Statutory and Common Law Interpretation by Kent GreenawaltStatutory and Common Law Interpretation by Kent Greenawalt

Statutory and Common Law Interpretation

byKent Greenawalt

Hardcover | November 26, 2012

Pricing and Purchase Info


Earn 317 plum® points

Prices and offers may vary in store


In stock online

Ships free on orders over $25

Not available in stores


As Kent Greenwalt's second volume on aspects of legal interpretation, this book analyzes statutory and common law interpretation and compares the two. In respect to statutory interpretation, it first asks whether judges are "faithful agents" of the legislature or "independent cooperativepartners." It concludes that the obvious answer is that neither simple categorization really fits - that the function of judges involves a combination of roles. The next issue addressed is whether the intent of those in authority matters for interpreting the kinds of instructions contained instatutes. At the general level, the answer is "yes." This answer follows even if one thinks interpretation should concentrate on the understanding of readers, because readers themselves would treat intentions as part of the relevant context of the language of statutes. It would take some specialreasons, such as constitutional structure or unreliability, to discount actual intents of legislators and use of legislative history. The book argues that none of these special reasons are convincing. On the question whether judges should focus on the language of specific provision or overallpurpose, both are relevant, and purpose should become more important as time passes. In an analysis of various other features of statutory interpretation, the book claims that presidential signing statements should not have weight, that subsequent legislative actions short of new statutes shouldonly occasionally carry importance, that "canons of interpretation," such as the rule of lenity, can provide some, limited, guidance, and that there are special reasons for courts to adhere to precedents in statutory cases, but these should not yield any absolute rule. A chapter on administrativeinterpretation of statutes claims that the standards agencies apply should differ to a degree from those of courts and that judicial deference to those interpretations is ordinarily warranted.The book's second part, on common law interpretation, considers the force of precedents, resisting any simple dichotomy between holding and dictum. It also defends the use of reasoning by analogy, not only in the initial stages thinking about a problem, but also in respect to some finaljustifications for decisions. An examination of the place of rules, principles, and policies argues that all three are relevant in common law interpretation; and shows that common law interpretation is not reducible to any formula.A final chapter compares statutory and common law interpretation, similarities and differences, how each can affect the other, and the significance of having a legal system in which they both play prominent roles.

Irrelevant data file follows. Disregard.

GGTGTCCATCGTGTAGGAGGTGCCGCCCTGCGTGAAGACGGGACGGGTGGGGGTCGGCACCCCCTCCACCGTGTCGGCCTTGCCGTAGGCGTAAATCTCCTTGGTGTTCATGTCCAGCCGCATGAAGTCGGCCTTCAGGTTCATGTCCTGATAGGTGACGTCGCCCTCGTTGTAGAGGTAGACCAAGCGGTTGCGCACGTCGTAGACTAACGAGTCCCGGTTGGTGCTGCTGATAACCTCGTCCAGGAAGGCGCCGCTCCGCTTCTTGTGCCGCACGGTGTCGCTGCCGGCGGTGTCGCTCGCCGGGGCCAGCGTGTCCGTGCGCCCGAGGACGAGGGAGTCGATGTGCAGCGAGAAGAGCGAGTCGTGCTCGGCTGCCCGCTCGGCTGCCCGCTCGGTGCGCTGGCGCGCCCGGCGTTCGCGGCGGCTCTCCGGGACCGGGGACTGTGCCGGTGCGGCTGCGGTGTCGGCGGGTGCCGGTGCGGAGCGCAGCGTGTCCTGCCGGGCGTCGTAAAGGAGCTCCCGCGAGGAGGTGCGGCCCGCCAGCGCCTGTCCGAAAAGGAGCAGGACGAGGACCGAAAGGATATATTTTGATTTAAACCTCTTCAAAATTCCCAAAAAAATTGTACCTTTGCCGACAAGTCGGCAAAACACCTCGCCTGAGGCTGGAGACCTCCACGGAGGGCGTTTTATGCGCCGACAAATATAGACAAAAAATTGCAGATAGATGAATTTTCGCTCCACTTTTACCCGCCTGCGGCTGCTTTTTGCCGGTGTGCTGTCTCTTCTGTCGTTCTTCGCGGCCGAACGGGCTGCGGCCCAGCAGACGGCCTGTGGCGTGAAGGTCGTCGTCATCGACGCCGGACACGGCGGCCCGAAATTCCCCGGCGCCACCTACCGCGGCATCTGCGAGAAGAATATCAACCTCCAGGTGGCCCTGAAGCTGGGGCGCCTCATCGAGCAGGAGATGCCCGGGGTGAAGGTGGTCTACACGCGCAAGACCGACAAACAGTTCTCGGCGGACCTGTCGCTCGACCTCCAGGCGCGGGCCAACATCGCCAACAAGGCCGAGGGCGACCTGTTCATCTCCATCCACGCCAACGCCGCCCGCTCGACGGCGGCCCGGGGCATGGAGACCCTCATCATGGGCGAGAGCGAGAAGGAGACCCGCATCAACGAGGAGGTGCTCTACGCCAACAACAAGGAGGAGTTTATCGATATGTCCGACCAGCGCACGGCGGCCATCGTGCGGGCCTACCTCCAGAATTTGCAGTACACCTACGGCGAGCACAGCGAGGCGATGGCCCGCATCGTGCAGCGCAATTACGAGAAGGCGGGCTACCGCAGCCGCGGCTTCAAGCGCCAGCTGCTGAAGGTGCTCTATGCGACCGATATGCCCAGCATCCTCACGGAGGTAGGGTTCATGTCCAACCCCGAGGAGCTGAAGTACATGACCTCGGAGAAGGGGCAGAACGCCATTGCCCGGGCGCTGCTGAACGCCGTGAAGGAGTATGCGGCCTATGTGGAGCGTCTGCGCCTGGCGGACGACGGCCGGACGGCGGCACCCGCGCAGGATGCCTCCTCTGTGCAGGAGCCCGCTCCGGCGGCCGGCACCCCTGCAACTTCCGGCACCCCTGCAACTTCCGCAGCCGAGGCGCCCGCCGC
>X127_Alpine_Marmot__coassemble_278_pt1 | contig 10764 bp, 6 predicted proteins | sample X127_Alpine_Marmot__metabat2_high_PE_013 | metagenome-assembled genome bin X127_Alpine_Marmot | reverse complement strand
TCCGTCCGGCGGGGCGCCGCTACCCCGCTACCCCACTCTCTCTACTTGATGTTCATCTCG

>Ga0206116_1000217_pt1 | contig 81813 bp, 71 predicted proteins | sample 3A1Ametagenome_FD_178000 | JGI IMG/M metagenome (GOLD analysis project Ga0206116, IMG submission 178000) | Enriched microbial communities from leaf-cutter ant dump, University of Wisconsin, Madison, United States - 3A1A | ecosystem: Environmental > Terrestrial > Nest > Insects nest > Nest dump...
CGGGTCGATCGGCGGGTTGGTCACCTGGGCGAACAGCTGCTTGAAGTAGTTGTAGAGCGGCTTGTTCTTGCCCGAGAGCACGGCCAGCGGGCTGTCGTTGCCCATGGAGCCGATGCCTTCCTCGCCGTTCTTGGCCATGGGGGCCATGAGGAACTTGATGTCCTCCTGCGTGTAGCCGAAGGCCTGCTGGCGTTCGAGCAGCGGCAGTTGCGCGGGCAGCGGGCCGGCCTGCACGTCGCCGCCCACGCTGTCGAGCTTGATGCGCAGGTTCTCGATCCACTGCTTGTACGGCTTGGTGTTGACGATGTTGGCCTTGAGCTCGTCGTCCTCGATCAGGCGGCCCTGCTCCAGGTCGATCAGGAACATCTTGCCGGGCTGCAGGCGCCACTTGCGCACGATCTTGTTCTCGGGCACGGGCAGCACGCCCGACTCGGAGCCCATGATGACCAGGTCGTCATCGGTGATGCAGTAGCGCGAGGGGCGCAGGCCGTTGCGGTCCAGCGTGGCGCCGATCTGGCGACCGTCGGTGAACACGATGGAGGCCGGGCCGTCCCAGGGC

Kent Greenawalt is University Professor at Columbia University, teaching at Columbia Law School. His publications include Religion and the Constitution, Vol. 1, Free Exercise and Fairness; Religion and the Constitution, Vol. 2, Establishment and Fairness; Conflicts of Law and Morality; Religious Convictions and Political Choice; Speech...
Title:Statutory and Common Law InterpretationFormat:HardcoverDimensions:384 pages, 9.25 × 6.12 × 0.98 inPublished:November 26, 2012Publisher:Oxford University PressLanguage:English

The following ISBNs are associated with this title:

ISBN - 10:0199756147

ISBN - 13:9780199756148

Look for similar items by category:


Table of Contents

1. IntroductionPart I: Statutory Interpretation2. Judges as Faithful Agents or Independent, Cooperative Actors?3. The Basic Core of Statutory Interpretation: Text and Intent4. The Place of Legislative History, and Purpose v. Specific Meanings5. What Else Counts, and Should Count, for Statutory Interpretation?Executive Participation, Subsequent Legislative History, Independent Principles of Decision, Prior Judicial Interpretation, the Passage of Time, and Legislative Direction6. Administrative Interpretation and the Complications It Reveals7. Some Central Questions about Common Law Decisions8. Precedent: Importance and Context9. Reasoning by Analogy10. Other Bases for Decision: Principles and Consequential Considerations11. Comparisons and Conclusions